During the COVID-19 pandemic (2019 to present), about 75% of U.S. consumers tried new products for convenience and value, with more than half (mainly Generation Z and Millennials) switching completely from their legacy brands. Presentation of new brands (private labels) dramatically changed from lower priced, not-so-good copycats to premium, organic, and healthful. Consumers considered private brands to be “more modern, innovative, fun, adventurous, ethical, and experiential,” trusting private labeled products as they had always believed in legacy brands. There was a new focus on emerging benefits: pure ingredients, clean labels, simple process, sustainable sourcing, and environmental and social responsibility. Private brands now offer most (if not all) of the attributes found in legacy brand products except for one major difference—they are still lower priced. Private labels are exerting strong influence on younger consumers, who are the arbiters of future food culture, according to research conducted by The Hartman Group in 2021.
A recent study was conducted on the attitudes of British and Polish consumers toward private labels. The results seem to indicate that they might be demonstrating the same behavior as the U.S. consumer. Polish consumers are currently more focused on lower prices offered by private labels that have been introduced only relatively recently in the late 1990s. On the other hand, British consumers have known private labels since the 1970s and are now comparing the qualities that they experience in private label foods with those of legacy brands. As the attributes of private label foods improve in both locations, British and Polish consumers may eventually focus on the same emerging benefits that the younger U.S. consumers are seeking, including sustainable products and packages.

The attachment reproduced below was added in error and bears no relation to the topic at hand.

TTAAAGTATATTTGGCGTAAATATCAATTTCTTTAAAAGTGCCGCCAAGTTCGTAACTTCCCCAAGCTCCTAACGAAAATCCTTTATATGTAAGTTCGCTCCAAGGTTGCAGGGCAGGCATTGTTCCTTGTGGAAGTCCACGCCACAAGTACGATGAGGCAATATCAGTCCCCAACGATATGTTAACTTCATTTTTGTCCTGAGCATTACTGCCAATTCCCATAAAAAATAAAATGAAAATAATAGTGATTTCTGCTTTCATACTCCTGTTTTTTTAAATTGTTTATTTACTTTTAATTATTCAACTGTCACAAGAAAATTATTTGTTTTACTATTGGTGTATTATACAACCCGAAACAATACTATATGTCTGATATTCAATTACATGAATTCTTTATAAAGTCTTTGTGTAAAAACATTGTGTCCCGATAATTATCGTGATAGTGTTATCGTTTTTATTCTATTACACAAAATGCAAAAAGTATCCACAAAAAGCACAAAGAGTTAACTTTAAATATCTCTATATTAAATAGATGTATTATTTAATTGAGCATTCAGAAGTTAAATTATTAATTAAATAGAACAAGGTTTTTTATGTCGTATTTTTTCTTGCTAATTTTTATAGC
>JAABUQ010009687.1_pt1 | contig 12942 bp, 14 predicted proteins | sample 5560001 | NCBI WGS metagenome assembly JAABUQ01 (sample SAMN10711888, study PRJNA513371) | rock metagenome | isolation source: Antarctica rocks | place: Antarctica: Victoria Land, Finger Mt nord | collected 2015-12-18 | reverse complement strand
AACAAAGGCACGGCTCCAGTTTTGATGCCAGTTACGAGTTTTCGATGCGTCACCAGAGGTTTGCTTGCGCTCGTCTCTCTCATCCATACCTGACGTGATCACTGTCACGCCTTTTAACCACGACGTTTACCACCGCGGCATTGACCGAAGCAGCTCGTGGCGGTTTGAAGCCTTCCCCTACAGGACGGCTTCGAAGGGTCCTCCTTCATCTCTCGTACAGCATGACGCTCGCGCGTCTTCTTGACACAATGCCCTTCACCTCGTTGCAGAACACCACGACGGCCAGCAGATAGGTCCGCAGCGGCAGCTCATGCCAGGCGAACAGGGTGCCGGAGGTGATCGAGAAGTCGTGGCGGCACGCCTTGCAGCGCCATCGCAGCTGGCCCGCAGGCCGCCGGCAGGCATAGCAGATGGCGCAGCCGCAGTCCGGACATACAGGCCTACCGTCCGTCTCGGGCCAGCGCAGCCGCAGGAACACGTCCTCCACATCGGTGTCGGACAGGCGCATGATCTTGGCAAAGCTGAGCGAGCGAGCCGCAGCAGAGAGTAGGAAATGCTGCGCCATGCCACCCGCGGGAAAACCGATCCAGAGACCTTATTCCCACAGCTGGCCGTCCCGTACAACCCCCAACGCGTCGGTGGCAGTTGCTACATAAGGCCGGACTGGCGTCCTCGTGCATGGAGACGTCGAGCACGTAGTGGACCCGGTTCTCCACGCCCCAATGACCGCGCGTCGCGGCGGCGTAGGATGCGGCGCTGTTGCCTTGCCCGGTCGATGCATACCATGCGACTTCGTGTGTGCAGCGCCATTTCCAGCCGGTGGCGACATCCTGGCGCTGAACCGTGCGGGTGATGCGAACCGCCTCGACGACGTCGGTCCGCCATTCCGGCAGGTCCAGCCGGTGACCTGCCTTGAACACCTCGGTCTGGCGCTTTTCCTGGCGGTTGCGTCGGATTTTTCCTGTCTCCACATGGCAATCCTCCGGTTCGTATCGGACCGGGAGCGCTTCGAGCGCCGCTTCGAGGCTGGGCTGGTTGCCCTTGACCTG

Filling the Gaps in Consumer Understanding
The elements of the definition of sustainable packaging have not been clearly explained to the consumer. As a result, their perception of sustainable packaging does not always align with the actual sustainability of a package as determined by the LCA. Not clearly communicating to the consumer the function and contribution of greenwashing with regard to sustainability, for example, was a factor that led to the failure of greenwashing efforts.
There is a need to clearly communicate to the consumer that the most critical function of food packaging is to protect the food, so the consumer will have a realistic expectation of what sustainable food packaging is.
Dr. Saulo is principal/owner of Food Science Interests, LLC in Honolulu, Hawaii. Reach her at [email protected].